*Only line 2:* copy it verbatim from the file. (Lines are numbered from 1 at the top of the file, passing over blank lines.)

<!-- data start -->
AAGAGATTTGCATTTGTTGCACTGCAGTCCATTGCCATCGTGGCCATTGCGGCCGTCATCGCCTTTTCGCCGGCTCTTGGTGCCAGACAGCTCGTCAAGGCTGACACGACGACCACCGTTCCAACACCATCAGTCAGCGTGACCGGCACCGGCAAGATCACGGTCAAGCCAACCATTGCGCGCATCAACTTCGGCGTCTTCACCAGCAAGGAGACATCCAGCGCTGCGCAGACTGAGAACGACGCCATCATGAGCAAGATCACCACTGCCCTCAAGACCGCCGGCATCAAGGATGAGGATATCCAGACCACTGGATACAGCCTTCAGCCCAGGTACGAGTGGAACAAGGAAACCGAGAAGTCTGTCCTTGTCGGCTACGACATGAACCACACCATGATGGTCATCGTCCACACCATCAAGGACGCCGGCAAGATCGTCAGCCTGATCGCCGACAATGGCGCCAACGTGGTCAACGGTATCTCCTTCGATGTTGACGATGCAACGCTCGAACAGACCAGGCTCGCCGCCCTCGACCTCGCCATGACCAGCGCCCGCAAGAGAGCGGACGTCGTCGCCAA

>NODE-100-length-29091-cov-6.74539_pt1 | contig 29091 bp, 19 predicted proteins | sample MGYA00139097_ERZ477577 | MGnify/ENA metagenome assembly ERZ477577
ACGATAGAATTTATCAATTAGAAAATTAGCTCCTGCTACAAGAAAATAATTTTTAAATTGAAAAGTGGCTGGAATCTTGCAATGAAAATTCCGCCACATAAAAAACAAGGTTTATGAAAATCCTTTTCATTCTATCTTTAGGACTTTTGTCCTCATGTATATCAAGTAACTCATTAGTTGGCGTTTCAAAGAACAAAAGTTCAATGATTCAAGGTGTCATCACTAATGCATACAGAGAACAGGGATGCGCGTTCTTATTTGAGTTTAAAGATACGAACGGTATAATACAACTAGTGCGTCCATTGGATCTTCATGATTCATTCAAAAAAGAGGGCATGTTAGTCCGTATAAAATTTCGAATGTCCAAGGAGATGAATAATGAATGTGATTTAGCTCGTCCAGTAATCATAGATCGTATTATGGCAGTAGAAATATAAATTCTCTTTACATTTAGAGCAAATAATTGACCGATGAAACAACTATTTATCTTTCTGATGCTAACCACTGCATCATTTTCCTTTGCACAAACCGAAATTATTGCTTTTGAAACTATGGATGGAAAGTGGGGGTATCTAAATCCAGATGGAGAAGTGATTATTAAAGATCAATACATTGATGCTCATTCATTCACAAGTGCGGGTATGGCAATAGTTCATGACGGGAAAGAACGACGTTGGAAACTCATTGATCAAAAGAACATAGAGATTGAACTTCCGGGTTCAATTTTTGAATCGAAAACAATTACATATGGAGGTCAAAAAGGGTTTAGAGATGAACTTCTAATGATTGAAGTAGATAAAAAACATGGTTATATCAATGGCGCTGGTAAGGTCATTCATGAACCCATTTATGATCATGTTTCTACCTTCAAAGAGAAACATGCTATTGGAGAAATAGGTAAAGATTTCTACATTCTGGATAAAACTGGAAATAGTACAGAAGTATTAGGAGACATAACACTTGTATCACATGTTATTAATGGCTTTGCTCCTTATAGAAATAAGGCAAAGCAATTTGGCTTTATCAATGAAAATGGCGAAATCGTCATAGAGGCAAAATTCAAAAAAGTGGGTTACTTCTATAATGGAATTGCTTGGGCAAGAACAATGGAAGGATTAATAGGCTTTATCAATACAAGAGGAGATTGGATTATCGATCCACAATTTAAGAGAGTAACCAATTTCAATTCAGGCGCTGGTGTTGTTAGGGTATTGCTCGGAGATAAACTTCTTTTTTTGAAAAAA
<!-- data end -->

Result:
>NODE-100-length-29091-cov-6.74539_pt1 | contig 29091 bp, 19 predicted proteins | sample MGYA00139097_ERZ477577 | MGnify/ENA metagenome assembly ERZ477577